Dr Federico Picinali

Dr Federico Picinali

Associate Professor of Law

LSE Law School

Room No
Cheng Kin Ku Building 7.25
English, French, Italian
Key Expertise
Theoretical questions in evidence law and in criminal law

About me

I earned a Degree in Legal Sciences and a Specialized Degree in Law at the Università degli Studi di Milano. I then studied at the Yale Law School and at the Università degli Studi di Trento, where I earned an LL.M. and a Ph.D. in law, respectively. During these formative years I was an exchange student at the UC Berkeley School of Law and a visiting researcher at the UC Hastings College of the Law, at the Cardozo School of Law, and at Penn Law. Just prior to becoming an Assistant Professor at LSE Law School, I was a visiting fellow at LSE Law School and a LSE Fellow. I have been admitted to the Italian Bar.

I teach and research in criminal law and evidence law, with a particular interest in theoretical approaches to these subjects. I have written on the criminal standard of proof, on inferential reasoning in legal fact-finding, on statistical evidence, on improperly obtained evidence, on criminal intention and on self-defence, among other topics. I have published in several journals, including the Modern Law Review, Law & Philosophy, the Canadian Journal of Law & Jurisprudence, the Journal of Applied Philosophy, Criminal Law & Philosophy, the International Journal of Evidence & Proof, Jurisprudence, and Law, Probability & Risk. In 2022 I have published Justice In-Between, a monograph on intermediate criminal verdicts for the Oxford Monographs on Criminal Law and Justice Series (OUP).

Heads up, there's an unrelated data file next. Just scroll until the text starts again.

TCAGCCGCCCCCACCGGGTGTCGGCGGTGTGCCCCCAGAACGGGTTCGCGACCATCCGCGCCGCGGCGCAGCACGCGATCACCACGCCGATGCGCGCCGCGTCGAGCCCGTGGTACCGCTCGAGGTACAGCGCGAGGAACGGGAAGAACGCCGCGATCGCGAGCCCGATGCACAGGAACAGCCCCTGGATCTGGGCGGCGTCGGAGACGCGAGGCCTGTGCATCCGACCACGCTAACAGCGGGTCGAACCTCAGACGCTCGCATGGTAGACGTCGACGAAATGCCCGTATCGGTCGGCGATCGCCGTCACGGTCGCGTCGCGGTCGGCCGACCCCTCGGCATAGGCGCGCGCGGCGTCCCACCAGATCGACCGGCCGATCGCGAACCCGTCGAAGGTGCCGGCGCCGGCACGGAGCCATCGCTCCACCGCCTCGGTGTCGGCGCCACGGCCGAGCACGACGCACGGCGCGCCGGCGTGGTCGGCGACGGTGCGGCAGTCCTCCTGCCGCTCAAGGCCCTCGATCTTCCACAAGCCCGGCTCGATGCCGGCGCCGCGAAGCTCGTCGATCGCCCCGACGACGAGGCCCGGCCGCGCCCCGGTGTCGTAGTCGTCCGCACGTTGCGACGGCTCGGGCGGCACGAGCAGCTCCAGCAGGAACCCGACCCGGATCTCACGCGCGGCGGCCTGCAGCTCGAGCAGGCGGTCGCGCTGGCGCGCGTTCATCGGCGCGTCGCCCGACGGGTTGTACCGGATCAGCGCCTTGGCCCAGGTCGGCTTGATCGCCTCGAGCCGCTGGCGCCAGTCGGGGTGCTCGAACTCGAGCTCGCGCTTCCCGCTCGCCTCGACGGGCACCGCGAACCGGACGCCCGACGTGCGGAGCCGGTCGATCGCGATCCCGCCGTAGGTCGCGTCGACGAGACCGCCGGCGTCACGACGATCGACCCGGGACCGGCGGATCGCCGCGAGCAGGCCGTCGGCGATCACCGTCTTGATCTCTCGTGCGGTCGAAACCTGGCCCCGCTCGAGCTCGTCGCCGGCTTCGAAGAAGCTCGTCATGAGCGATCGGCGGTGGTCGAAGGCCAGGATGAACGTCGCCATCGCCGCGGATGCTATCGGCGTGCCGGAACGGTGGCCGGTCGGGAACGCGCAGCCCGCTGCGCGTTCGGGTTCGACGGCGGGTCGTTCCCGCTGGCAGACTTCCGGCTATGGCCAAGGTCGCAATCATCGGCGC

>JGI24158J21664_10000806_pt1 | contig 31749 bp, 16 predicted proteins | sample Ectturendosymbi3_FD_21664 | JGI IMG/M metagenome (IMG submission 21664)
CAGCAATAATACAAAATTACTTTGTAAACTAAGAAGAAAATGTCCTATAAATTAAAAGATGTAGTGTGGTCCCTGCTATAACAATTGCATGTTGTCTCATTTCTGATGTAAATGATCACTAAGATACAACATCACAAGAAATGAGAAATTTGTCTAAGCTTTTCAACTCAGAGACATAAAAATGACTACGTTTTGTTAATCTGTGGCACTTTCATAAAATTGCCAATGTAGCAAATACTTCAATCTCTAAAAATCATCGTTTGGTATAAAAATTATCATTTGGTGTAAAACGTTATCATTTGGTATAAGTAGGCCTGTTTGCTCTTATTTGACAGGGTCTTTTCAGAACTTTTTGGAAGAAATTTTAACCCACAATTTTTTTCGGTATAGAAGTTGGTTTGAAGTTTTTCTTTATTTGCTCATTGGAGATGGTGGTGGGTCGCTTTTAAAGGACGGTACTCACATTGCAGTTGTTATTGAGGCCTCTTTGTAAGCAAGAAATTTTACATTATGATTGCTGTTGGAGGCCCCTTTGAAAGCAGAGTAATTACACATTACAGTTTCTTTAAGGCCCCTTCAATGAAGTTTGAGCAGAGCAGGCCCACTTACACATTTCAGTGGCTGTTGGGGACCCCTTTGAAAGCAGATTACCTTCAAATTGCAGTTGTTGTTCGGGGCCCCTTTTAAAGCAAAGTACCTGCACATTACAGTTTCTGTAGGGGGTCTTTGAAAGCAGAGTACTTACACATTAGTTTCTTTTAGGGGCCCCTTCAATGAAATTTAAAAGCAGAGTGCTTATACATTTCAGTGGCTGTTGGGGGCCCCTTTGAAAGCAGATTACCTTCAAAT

I am currently investigating how epistemic injustice affects fact finding in the criminal process.

I am the coordinator of the LSE Criminal Justice Forum.

I live in Sheffield with my wife – philosopher Jules Holroyd – our two daughters and our dog. I am a keen rock climber and a qualified rock climbing instructor and coach, and I often visit the crags of the nearby Peak District.

Administrative support: Law.Reception@lse.ac.uk

Research interests

I am a scholar of evidence law and criminal law. My main interest is in the philosophy underlying these two areas of law. I enjoy reading in epistemology, inductive logic, moral philosophy and philosophy of mind, and studying legal problems with the support of these disciplines.



Justice In-Between (Oxford University Press, 2022)

Most contemporary criminal justice systems adopt a 'binary' system of verdicts. In a binary system, there is a single evidential threshold, or standard of proof. If the standard is met, the verdict is 'guilty', the defendant is convicted, and punishment is permitted. If the standard is not met, the verdict is 'not guilty', the defendant is acquitted, and punishment is forbidden. There is no middle ground between the verdict of 'not guilty' and that of 'guilty'. An intermediate verdict represents such middle ground, intermediate between acquittal and conviction both in terms of the strength of the incriminating evidence that is needed to warrant the verdict and in terms of the severity of the consequences that the verdict may produce for the defendant.